As a result, consumer insight studies should now be workshops for the clients. The clients are part of the process. They learn to feel what it’s like to be the target. They learn to interpret what they’re hearing and sensing. They are feeling the insights themselves, not just reading them in a report. They are learning how to be better marketers.
Never But Always Alone
Technology allows us to be more connected than ever – or so the saying goes.
But there’s a growing sense of loneliness and isolation emerging – the feeling that “nobody really understands or cares about me – it’s all about the show.” More than ever, people absolutely light up and spill guts when they feel like someone is actually listening. Record numbers of people are hugging and thanking me after an interview in which they’re allowed to share their true selves. It’s interesting to think about what real connection is, and how we can do it on a business level.
We’re living in a time of fear and uncertainty, and the need for security is an underlying thread in many of the conversations I have with consumers. People seem to be (not necessarily consciously) in protection mode. They can’t control hackers and terrorists and corruption, but they are going to shore up their resources as much as possible to protect their health, their home, their money, and their family. Companies and brands that help people feel safe and strong are likely to be very relevant in the near future.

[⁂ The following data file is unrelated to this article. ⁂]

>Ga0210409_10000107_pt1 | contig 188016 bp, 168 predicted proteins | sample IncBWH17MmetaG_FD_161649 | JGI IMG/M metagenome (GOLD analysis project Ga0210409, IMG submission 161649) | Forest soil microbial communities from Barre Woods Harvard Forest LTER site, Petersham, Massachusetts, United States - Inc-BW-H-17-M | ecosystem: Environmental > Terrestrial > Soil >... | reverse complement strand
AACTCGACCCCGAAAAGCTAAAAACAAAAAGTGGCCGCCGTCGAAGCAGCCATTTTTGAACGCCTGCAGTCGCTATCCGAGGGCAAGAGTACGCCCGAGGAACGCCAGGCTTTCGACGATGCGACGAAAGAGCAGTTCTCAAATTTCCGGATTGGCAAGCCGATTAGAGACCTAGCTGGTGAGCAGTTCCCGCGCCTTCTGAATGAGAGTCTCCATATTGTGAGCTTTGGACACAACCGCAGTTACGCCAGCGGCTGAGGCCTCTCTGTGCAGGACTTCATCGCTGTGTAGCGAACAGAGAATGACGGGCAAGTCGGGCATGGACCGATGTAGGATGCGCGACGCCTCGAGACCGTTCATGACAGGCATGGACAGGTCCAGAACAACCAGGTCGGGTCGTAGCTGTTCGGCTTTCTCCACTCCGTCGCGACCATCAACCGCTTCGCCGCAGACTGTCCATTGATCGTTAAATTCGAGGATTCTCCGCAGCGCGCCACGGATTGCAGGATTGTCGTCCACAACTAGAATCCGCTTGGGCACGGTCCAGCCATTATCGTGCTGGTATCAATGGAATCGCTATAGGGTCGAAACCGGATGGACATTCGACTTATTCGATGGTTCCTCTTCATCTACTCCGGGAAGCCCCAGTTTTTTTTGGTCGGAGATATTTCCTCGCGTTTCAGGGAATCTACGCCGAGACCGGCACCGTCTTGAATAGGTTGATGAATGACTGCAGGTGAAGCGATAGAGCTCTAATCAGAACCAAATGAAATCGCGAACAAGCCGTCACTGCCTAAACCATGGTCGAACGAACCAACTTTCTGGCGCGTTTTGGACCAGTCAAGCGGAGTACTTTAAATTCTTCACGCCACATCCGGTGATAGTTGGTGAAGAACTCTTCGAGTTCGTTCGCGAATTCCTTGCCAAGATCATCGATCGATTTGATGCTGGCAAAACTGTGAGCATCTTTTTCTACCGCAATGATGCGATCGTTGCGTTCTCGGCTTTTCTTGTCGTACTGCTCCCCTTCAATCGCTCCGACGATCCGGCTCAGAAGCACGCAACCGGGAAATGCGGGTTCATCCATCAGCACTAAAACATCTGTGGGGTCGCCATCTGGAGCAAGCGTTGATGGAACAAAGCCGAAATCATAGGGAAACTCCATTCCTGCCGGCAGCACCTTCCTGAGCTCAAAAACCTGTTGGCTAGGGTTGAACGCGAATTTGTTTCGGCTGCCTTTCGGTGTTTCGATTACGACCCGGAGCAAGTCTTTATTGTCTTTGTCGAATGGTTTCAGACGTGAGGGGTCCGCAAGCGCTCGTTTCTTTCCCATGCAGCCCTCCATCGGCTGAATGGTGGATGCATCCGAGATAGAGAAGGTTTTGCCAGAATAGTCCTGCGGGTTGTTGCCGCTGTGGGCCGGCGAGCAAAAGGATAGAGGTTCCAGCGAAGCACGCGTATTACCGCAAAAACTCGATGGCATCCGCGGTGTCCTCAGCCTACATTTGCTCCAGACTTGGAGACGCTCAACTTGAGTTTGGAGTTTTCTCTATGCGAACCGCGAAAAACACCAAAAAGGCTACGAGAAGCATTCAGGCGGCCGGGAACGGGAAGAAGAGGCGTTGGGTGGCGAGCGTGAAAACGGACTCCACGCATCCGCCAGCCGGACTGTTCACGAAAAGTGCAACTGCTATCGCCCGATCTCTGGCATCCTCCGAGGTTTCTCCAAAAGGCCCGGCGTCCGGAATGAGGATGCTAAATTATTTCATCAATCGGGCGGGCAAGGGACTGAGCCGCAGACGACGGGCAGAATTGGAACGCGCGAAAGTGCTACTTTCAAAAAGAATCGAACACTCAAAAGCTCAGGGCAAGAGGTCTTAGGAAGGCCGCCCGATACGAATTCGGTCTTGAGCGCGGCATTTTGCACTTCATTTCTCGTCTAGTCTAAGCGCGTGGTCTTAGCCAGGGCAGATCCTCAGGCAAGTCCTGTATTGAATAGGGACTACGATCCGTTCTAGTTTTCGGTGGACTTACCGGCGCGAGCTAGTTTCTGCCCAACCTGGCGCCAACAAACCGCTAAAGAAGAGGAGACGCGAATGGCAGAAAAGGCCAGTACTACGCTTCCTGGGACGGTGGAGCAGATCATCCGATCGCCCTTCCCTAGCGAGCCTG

A Contrarian View – The Return of Longer Form Qualitative
If you read any list of trends in market research for 2016 (this blog included), you are going to hear about the increasing interest in mobile research. Without a doubt, mobile offers benefits of speed and “in-the-moment” responses. That, along with the increasing ubiquity of mobile devices, insures that no good list maker will leave it out.
However, I’m taking a contrarian view and encouraging my clients to consider what they will gain from in-depth, “longer form” qualitative explorations. Not everything has to happen at the bang-bang speed of light that might be characteristic of teens texting each other across the venue at a One Direction concert.
Quality over quantity, substance over speed — not a new idea. Consider the insights that would be revealed during two-hour, in-depth, probing interviews with a handful of individual consumers, or from engaging individuals in meaningful conversations over the course of 4 or 5 days.
Revisiting Customer Service
Customer service has been around for a while (some date it back to 1750 BC!), but the process has never been so public. Twitter or Facebook complaints easily reach thousands, including other disgruntled customers on social media. Scanning the nearly identical and not-at-all helpful Tweet replies sent by the customer representative in the past hour, customers can easily flag false empathy. Experience this enough and the customer might swear off the company.
While a customer service revolution likely isn’t imminent, 2016 will see the divide between the companies who care, and the companies that don’t widen.